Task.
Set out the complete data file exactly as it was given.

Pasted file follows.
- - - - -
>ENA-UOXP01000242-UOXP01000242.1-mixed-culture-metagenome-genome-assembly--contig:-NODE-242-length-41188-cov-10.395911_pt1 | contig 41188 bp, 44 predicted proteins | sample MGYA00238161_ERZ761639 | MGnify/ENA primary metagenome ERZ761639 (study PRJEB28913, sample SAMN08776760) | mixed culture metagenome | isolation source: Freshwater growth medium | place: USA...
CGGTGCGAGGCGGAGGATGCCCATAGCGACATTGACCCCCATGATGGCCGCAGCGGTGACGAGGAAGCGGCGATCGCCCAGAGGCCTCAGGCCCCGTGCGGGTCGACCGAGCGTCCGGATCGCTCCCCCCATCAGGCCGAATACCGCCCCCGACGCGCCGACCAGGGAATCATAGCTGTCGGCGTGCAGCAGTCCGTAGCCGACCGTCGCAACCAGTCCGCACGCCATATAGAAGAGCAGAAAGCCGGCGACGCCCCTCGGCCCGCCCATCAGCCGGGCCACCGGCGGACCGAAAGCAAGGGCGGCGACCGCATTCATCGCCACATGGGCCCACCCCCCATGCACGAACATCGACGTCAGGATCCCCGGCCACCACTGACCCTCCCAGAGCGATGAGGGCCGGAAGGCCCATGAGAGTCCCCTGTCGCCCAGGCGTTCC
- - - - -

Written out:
>ENA-UOXP01000242-UOXP01000242.1-mixed-culture-metagenome-genome-assembly--contig:-NODE-242-length-41188-cov-10.395911_pt1 | contig 41188 bp, 44 predicted proteins | sample MGYA00238161_ERZ761639 | MGnify/ENA primary metagenome ERZ761639 (study PRJEB28913, sample SAMN08776760) | mixed culture metagenome | isolation source: Freshwater growth medium | place: USA...
CGGTGCGAGGCGGAGGATGCCCATAGCGACATTGACCCCCATGATGGCCGCAGCGGTGACGAGGAAGCGGCGATCGCCCAGAGGCCTCAGGCCCCGTGCGGGTCGACCGAGCGTCCGGATCGCTCCCCCCATCAGGCCGAATACCGCCCCCGACGCGCCGACCAGGGAATCATAGCTGTCGGCGTGCAGCAGTCCGTAGCCGACCGTCGCAACCAGTCCGCACGCCATATAGAAGAGCAGAAAGCCGGCGACGCCCCTCGGCCCGCCCATCAGCCGGGCCACCGGCGGACCGAAAGCAAGGGCGGCGACCGCATTCATCGCCACATGGGCCCACCCCCCATGCACGAACATCGACGTCAGGATCCCCGGCCACCACTGACCCTCCCAGAGCGATGAGGGCCGGAAGGCCCATGAGAGTCCCCTGTCGCCCAGGCGTTCC